1. the situation of that meeting would be deemed to be in Cayman under the constitutional documents of the Relevant Entity (this is commonly decided by the location of the chairman of the relevant meeting)
  2. at least that number of directors of the Relevant Entity constituting a quorum are physically present in Cayman for the meeting

Key dates

The Act and accompanying regulations provide a timetable for compliance, notification and reporting.

  1. Compliance: The ES Test must be satisfied from the date on which the Relevant Entity commences the Relevant Activity until the date that the Relevant Entity ceases carrying on the Relevant Activity (or ceases to be a Relevant Entity)
  2. Notification: By 31 January in each calendar year, all legal entities domiciled or registered in the Cayman Islands must file an Economic Substance Notification to notify the TIA as to whether they conducted any Relevant Activities and whether they were a Relevant Entity during their financial year which commenced in the prior calendar year (ie the notification in 2024 would relate to financial years commenced in 2023, whether that be 1 January 2023 or 1 September 2023, for example). This notification is made via the entity's registered office to the Cayman Islands Registrar. Notwithstanding the 31 January deadline, no penalties accrue unless the notification has not been submitted by 31 March. Any legal entity which intends to terminate, migrate to another jurisdiction, deregister as a foreign company or be merged or consolidated with one or more other entities, is required to submit a notification for the current year before it becomes deactivated by the Cayman Islands Registrar
  3. Reporting for Relevant Entities: Each Relevant Entity conducting a Relevant Activity must submit an Economic Substance Return to the TIA within 12 months of the end of its financial year regarding its compliance with the ES Test during that financial year. This return includes various financial, ownership and other data and any Relevant Entity conducting a Relevant Activity must also provide its books of account or financial statements for the relevant financial year
  4. Reporting for entities claiming tax residency outside of the Islands: Each entity that carried on a Relevant Activity but which is not a Relevant Entity by reason of its tax residency in a jurisdiction other than the Cayman Islands must submit a TRO Form to the TIA within 12 months of the end of its financial year. As noted above, this includes providing documentary evidence of its tax residency outside the Islands and providing information on the entity's immediate parent, ultimate parent and ultimate beneficial owner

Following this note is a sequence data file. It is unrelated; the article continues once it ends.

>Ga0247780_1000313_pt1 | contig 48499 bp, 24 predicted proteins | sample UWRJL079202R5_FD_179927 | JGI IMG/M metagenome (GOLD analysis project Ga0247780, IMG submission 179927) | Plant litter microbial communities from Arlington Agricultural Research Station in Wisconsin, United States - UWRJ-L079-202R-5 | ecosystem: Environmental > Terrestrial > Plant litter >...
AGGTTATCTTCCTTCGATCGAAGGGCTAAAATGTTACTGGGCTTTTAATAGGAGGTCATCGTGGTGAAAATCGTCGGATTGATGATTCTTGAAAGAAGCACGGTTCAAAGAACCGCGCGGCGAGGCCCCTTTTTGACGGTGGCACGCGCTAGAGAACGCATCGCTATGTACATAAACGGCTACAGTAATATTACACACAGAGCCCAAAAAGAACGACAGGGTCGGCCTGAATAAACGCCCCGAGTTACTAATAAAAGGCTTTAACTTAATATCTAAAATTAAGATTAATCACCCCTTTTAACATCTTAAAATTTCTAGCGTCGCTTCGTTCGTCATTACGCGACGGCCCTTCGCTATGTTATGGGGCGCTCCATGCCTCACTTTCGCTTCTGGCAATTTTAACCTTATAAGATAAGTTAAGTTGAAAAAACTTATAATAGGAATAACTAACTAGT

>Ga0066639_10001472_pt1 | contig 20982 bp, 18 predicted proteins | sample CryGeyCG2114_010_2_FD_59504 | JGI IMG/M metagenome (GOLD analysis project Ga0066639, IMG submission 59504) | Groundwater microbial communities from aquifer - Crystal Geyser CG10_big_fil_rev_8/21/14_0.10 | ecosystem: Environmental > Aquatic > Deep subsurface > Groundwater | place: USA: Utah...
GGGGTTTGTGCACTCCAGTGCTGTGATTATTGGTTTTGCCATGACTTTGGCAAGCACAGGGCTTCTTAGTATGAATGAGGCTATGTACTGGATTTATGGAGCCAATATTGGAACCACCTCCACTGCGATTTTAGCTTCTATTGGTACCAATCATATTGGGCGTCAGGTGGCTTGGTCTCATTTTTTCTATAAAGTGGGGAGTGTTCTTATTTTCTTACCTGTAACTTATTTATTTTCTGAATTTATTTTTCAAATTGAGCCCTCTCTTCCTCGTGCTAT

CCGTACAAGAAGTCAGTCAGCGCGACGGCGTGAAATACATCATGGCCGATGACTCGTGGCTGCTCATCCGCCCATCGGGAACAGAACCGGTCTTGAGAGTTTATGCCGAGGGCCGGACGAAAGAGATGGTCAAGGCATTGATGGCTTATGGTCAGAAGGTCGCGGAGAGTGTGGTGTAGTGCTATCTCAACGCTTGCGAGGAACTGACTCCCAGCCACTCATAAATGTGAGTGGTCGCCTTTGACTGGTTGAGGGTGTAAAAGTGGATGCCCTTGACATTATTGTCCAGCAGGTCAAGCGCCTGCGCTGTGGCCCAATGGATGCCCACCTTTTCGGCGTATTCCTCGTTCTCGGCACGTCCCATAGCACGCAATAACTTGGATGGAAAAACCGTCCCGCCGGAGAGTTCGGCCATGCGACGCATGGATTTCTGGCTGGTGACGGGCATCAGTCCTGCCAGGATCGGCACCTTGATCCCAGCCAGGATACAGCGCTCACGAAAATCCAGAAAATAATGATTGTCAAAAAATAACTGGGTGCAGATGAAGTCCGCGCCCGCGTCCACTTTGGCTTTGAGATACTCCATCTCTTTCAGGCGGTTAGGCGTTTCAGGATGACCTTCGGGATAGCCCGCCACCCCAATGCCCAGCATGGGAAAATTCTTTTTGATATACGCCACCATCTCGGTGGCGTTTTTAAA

Record keeping

A Relevant Entity that is required to satisfy the ES Test in relation to a Relevant Activity must retain for six years after the end of its financial year records that relate to the information required to be provided to the Authority.


The penalty for failure to satisfy the ES Test for a Relevant Activity in a given financial year is up to US$12,195. The penalty for failure to satisfy the ES Test for a Relevant Activity in a subsequent financial year after an initial notice of failure can rise to up to US$121,950 and, in addition, the Registrar must make an application to the Grand Court for an order for the Relevant Entity either to take such actions as may be specified or to be struck off.

In addition, where a Relevant Entity is required to satisfy the ES Test and fails to comply with its annual reporting obligations, the TIA may impose a penalty of up to US$6,098, with an additional fine of up to US$610 accruing for each day the failure to comply continues. Separately, any failure to provide the TIA with information requested (assuming such information is in the control of the relevant person) can lead to a fine of up to US$12,195 or to imprisonment for a term of two years, or to both.

The Enforcement Guidelines confirm that where the TIA becomes aware that an entity has misclassified itself under the Act and as a result has not submitted a required Economic Substance Return for a reporting period, the TIA will consider the entity to have missed the reporting deadline and the entity will have 30 days to file an Economic Substance Return. If the entity then fails to submit an Economic Substance Return within the extended deadline, the entity will be deemed to have failed the ES Test and will be subject to the maximum penalties outlined above. Similarly, if an entity fails to respond to a request by the TIA for clarification or additional information, the TIA will make a determination as to whether the entity is required to satisfy an ES Test and whether it has satisfied such test on the basis of the information provided, again being subject to maximum penalties if the TIA determines that the entity failed to satisfy the ES Test.

If you would like to discuss the application of the Cayman Islands economic substance regime to your business and/or how to comply with the requirements of the Act, please get in touch with your usual Ogier contact or any of our partners listed here.

About Ogier

Ogier is a professional services firm with the knowledge and expertise to handle the most demanding and complex transactions and provide expert, efficient and cost-effective services to all our clients. We regularly win awards for the quality of our client service, our work and our people.


This client briefing has been prepared for clients and professional associates of Ogier. The information and expressions of opinion which it contains are not intended to be a comprehensive study or to provide legal advice and should not be treated as a substitute for specific advice concerning individual situations.

Regulatory information can be found under Legal Notice